James Barnor: The Roadmaker

James Barnor (b.1929) was Ghana’s first international press photographer. He came from a family of photographers and established his own studio in Accra, Ever Young in 1950. He worked from this studio at the time of Ghana’s independence whilst also selling his pictures to the Daily Graphic and Drum magazines.

He came to Britain in 1959, and whilst working in a factory, he took photography evening classes at the London College of Printmaking and lessons with the Colour Processing Laboratory in Kent. He went on to study at Medway College of Arts, where he gained employment as a technician, eventually returning to Accra in 1969, where he established X23, the city’s first colour photography studio. He returned to London in the 1990s.

Publishers: RRB Photobooks /// Maison CF

Cover Photo: Model playing drums: Constance Mulondo, Drum cover, at London University Weekend with the band The Millionaires. London, 1967 © James Barnor Courtesy of Galerie Clémentine de la Féronnière

James Barnor - The Roadmaker - Bildersturm Blog

Model posing for Agip 1 Calendar, Accra, c. 1974-1975 © James Barnor Courtesy of Galerie Clémentine de la Féronnière

James Barnor - The Roadmaker - Bildersturm Blog

At Ataa Quarcoopome‘Family members at the occasion of the engagement of James cousin, Amanomo, Accra, late 1970s s place, Accra, c. 1970-71 © James Barnor Courtesy of Galerie Clémentine de la Féronnière

James Barnor - The Roadmaker - Bildersturm Blog

Members of the Tunbridge Wells Overseas Club, relaxing after a hot Summer Sunday walk, Kent, c. 1969 © James Barnor Courtesy of Galerie Clémentine de la Féronnière

James Barnor - The Roadmaker - Bildersturm Blog

Friends at Mr & Mrs Sackey’s wedding, London, c. 1966 © James Barnor Courtesy of Galerie Clémentine de la Féronnière

In 2009 the 80 year-old photographer revealed his archive to two London curators. His archive is a remarkable document of post-war modernity spanning photographs from the time of Ghana’s independence, scenes of multi-cultural London, and later images recording a strong postcolonial identity in Ghana.

The earliest photographs in the book and exhibition include lively street scenes taken in Accra after Barnor had been encouraged by Jim Baily, editor of Drum, to record Ghanaian Independence. These are contrasted with his composed studio portraits taken at Ever Young, showing his photographic range from the start of his career. An image of Barnor himself captured working in the Agfa-Gevaert in Mortsel, Belgium, 1969 and an image of a print in progress, made at Studio X23, Accra, c. 1972, offers insights to his working practice. Once in London, Barnor’s commissioned magazine work and his informal photographs of friendships recorded the diversification of Britain.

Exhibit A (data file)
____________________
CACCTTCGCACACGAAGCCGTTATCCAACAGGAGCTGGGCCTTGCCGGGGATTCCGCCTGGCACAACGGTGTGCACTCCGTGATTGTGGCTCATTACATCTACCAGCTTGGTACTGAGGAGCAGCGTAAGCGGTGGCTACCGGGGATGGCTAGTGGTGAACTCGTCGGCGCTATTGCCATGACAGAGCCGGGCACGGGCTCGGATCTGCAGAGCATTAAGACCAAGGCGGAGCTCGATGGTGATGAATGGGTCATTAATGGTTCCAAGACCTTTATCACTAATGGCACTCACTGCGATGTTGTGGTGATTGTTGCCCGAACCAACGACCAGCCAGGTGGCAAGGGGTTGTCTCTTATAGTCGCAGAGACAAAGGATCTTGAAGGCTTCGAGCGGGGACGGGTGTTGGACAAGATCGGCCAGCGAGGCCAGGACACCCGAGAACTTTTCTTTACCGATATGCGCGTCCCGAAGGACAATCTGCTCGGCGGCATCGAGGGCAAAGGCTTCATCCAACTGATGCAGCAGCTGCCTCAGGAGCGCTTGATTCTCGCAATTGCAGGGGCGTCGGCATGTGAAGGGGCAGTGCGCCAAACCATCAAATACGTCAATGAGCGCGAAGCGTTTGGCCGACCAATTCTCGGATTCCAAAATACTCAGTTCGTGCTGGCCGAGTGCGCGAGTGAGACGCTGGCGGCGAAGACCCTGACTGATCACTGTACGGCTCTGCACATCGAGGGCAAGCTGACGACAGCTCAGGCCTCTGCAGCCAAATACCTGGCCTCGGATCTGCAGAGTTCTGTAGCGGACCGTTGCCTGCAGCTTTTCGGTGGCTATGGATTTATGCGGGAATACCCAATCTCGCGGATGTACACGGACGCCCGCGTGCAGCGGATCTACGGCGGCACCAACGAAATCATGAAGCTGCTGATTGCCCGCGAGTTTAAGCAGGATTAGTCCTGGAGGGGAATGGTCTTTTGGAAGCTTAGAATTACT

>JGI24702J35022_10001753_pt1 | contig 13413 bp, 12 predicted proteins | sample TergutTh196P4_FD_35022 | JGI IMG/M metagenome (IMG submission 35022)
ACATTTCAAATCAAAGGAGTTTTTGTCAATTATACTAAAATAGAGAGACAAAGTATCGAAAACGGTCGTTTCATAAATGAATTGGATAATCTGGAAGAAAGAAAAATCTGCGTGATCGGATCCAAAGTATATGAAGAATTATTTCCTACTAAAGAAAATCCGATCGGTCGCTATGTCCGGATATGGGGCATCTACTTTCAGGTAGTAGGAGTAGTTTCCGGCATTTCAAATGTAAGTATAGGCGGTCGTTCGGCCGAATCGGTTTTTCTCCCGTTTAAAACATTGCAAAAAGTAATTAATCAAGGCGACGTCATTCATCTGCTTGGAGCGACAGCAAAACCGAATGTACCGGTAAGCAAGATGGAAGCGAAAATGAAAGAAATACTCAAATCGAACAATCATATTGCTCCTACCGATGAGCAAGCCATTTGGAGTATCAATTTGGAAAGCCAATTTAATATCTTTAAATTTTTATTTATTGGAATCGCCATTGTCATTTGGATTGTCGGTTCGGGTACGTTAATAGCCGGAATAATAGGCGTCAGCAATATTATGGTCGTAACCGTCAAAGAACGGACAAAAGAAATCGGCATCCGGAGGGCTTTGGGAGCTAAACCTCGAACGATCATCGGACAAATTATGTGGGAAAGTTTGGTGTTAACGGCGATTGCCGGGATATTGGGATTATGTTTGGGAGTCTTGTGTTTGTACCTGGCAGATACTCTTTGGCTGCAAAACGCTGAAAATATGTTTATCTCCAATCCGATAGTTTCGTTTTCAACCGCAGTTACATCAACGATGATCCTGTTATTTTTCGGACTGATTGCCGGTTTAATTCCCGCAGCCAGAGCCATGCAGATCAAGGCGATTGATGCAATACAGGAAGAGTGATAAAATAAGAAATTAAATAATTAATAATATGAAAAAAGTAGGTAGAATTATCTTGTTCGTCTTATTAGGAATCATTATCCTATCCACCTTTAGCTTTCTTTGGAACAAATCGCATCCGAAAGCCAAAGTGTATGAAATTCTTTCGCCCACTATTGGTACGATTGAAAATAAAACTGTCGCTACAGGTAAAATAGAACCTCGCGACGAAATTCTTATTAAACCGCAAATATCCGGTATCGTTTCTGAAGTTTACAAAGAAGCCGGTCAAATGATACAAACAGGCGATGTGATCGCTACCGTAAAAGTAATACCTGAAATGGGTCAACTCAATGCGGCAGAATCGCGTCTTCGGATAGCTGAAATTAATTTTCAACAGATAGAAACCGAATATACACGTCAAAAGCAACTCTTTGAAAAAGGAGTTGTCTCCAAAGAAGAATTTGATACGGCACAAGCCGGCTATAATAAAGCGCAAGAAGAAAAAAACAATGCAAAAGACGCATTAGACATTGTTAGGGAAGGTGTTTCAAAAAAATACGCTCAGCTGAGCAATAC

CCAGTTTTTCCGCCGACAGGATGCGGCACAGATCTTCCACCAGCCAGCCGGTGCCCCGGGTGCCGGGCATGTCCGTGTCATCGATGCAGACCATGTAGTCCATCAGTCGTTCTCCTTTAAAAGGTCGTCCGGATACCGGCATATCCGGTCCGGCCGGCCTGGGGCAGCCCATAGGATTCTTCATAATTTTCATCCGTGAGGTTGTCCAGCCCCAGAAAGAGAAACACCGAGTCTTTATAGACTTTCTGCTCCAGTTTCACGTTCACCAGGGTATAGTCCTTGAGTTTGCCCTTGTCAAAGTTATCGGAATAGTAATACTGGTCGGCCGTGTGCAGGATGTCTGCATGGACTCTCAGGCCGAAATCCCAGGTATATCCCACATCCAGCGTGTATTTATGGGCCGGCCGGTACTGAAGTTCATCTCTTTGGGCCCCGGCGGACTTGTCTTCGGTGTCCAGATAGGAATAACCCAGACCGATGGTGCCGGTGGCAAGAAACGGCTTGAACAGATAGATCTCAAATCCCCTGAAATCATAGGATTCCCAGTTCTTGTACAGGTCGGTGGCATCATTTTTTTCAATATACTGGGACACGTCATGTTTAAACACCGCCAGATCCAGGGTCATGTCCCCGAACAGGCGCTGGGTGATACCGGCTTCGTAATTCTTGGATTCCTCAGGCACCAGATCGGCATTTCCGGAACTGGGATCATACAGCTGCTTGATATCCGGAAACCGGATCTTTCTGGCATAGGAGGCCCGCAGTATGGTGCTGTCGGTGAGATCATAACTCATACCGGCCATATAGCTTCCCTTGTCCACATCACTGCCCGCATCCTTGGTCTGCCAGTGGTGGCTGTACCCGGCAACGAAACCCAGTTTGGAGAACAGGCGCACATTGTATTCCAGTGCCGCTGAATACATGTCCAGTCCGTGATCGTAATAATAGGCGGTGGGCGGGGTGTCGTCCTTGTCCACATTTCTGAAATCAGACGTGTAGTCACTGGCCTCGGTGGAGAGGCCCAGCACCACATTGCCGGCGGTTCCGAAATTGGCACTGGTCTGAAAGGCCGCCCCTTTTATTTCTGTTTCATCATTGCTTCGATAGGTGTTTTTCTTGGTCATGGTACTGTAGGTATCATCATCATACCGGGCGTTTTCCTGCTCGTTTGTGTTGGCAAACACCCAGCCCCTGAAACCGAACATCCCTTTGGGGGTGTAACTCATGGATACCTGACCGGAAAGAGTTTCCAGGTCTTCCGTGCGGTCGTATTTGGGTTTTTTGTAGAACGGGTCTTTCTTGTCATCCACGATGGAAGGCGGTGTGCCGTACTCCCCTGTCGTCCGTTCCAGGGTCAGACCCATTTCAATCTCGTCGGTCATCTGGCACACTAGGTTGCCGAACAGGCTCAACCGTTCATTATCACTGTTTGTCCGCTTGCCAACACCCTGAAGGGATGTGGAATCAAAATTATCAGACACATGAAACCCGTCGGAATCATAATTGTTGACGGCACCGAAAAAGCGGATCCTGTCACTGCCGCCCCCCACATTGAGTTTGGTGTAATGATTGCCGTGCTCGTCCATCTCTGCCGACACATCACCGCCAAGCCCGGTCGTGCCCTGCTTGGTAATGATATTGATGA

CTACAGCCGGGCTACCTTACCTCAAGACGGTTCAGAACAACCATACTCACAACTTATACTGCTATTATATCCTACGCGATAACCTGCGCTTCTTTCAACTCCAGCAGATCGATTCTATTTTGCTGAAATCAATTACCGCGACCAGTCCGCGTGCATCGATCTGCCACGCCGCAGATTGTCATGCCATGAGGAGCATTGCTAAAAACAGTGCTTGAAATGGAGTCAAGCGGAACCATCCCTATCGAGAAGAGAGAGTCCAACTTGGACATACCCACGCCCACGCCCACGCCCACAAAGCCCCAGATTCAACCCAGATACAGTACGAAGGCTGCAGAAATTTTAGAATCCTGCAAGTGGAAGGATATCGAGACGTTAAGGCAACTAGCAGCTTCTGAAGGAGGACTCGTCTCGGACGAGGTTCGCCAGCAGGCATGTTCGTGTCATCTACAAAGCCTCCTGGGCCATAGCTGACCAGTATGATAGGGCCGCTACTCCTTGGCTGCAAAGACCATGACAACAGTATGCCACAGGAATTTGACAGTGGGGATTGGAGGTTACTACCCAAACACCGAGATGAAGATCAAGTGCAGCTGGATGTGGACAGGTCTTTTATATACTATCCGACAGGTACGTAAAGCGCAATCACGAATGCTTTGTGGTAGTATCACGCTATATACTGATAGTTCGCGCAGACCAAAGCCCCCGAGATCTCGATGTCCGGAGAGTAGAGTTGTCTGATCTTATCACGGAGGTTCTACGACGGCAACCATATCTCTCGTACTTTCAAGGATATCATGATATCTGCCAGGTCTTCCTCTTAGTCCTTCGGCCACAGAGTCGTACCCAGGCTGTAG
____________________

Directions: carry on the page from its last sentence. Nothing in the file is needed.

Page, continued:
Publisher`s Info

James Barnor - The Roadmaker - Bildersturm Blog

Ever Young studio, Accra, c. 1954 © James Barnor Courtesy of Galerie Clémentine de la Féronnière

James Barnor - The Roadmaker - Bildersturm Blog

Woman in orange dress and cars: Accra, 1971 A shop assistant at the Sick-Hagemeyer store © James Barnor Courtesy of Galerie Clémentine de la Féronnière

James Barnor - The Roadmaker - Bildersturm Blog

Kids dressed in identical suits, Accra, 1970s © James Barnor Courtesy of Galerie Clémentine de la Féronnière

James Barnor - The Roadmaker - Bildersturm Blog

Sick-Hagemeyer shop assistant, Accra, c. 1972 © James Barnor Courtesy of Galerie Clémentine de la Féronnière

James Barnor - The Roadmaker - Bildersturm Blog

Book Specs: The Roadmaker by James Barnor published by Maison CF / RRB Photobooks | May 2021 | Hardcover | 275mm x 300mm | 64 pages | English Edition of 1000 copies, including 150 copies with 220 x 220 mm estate stamped pigment print | £45 | £120 with print. Available here.

The book includes an essay by Dr Damarice Amao, photography historian and curator. The exhibition James Barnor: Ghanaian Modernist at Bristol Museum & Art Gallery is part of the inaugural Bristol Photo Festival and will showcase over 40 photographs. The exhibition will be on display until 31 October 2021.